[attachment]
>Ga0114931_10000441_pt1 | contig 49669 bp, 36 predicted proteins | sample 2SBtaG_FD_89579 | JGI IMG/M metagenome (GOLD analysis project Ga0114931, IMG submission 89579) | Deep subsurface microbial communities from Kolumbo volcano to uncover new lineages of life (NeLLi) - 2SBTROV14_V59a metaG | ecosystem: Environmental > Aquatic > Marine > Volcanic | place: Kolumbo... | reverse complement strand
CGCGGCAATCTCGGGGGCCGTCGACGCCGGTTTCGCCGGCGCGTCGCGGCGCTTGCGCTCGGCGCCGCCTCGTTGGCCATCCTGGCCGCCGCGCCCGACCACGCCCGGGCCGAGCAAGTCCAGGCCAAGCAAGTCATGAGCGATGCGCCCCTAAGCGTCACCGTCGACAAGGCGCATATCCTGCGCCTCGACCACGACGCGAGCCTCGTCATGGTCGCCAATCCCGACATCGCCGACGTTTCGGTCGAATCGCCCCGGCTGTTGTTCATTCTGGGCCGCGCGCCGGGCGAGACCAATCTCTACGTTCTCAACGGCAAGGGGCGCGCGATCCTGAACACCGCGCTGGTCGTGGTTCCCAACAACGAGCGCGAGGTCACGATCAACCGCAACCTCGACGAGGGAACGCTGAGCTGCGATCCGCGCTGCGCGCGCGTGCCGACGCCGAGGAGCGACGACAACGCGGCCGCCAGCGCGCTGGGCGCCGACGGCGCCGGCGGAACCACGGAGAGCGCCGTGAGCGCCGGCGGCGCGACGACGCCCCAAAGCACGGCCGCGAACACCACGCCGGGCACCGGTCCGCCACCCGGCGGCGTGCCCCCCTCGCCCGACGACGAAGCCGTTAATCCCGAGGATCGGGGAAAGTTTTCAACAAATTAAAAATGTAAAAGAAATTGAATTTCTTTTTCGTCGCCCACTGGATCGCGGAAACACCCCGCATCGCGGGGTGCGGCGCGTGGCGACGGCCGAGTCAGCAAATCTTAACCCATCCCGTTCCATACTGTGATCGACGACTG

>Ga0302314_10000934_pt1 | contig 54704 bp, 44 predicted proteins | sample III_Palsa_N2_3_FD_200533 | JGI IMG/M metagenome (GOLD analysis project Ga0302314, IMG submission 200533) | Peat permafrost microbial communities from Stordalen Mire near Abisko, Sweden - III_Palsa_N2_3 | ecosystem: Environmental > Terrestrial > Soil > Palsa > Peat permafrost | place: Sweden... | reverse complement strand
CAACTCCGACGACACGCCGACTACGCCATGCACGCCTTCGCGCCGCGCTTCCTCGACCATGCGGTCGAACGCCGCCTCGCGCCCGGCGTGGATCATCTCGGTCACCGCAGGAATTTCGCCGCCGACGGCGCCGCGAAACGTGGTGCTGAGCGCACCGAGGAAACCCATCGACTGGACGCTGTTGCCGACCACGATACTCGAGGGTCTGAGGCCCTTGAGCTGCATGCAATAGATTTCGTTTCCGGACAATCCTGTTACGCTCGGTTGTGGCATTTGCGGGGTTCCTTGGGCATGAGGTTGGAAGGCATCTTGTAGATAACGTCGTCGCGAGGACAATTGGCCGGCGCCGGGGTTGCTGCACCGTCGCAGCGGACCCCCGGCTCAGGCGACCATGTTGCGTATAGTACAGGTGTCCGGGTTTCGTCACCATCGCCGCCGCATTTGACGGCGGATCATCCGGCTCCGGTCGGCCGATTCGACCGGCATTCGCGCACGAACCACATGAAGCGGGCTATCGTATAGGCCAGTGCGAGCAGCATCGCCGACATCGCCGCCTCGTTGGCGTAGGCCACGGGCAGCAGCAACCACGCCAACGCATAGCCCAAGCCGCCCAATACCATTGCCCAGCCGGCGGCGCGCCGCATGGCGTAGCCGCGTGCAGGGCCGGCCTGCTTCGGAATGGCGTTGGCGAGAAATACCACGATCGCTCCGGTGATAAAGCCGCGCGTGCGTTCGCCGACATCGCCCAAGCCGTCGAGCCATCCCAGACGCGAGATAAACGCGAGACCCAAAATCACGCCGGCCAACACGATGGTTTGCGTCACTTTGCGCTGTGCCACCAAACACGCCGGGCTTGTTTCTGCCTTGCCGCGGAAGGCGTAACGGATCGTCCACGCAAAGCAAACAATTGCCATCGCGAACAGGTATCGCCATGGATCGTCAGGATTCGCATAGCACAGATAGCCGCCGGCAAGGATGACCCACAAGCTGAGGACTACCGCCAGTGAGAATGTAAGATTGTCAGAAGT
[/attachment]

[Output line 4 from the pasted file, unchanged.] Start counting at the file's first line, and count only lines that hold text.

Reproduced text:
CAACTCCGACGACACGCCGACTACGCCATGCACGCCTTCGCGCCGCGCTTCCTCGACCATGCGGTCGAACGCCGCCTCGCGCCCGGCGTGGATCATCTCGGTCACCGCAGGAATTTCGCCGCCGACGGCGCCGCGAAACGTGGTGCTGAGCGCACCGAGGAAACCCATCGACTGGACGCTGTTGCCGACCACGATACTCGAGGGTCTGAGGCCCTTGAGCTGCATGCAATAGATTTCGTTTCCGGACAATCCTGTTACGCTCGGTTGTGGCATTTGCGGGGTTCCTTGGGCATGAGGTTGGAAGGCATCTTGTAGATAACGTCGTCGCGAGGACAATTGGCCGGCGCCGGGGTTGCTGCACCGTCGCAGCGGACCCCCGGCTCAGGCGACCATGTTGCGTATAGTACAGGTGTCCGGGTTTCGTCACCATCGCCGCCGCATTTGACGGCGGATCATCCGGCTCCGGTCGGCCGATTCGACCGGCATTCGCGCACGAACCACATGAAGCGGGCTATCGTATAGGCCAGTGCGAGCAGCATCGCCGACATCGCCGCCTCGTTGGCGTAGGCCACGGGCAGCAGCAACCACGCCAACGCATAGCCCAAGCCGCCCAATACCATTGCCCAGCCGGCGGCGCGCCGCATGGCGTAGCCGCGTGCAGGGCCGGCCTGCTTCGGAATGGCGTTGGCGAGAAATACCACGATCGCTCCGGTGATAAAGCCGCGCGTGCGTTCGCCGACATCGCCCAAGCCGTCGAGCCATCCCAGACGCGAGATAAACGCGAGACCCAAAATCACGCCGGCCAACACGATGGTTTGCGTCACTTTGCGCTGTGCCACCAAACACGCCGGGCTTGTTTCTGCCTTGCCGCGGAAGGCGTAACGGATCGTCCACGCAAAGCAAACAATTGCCATCGCGAACAGGTATCGCCATGGATCGTCAGGATTCGCATAGCACAGATAGCCGCCGGCAAGGATGACCCACAAGCTGAGGACTACCGCCAGTGAGAATGTAAGATTGTCAGAAGT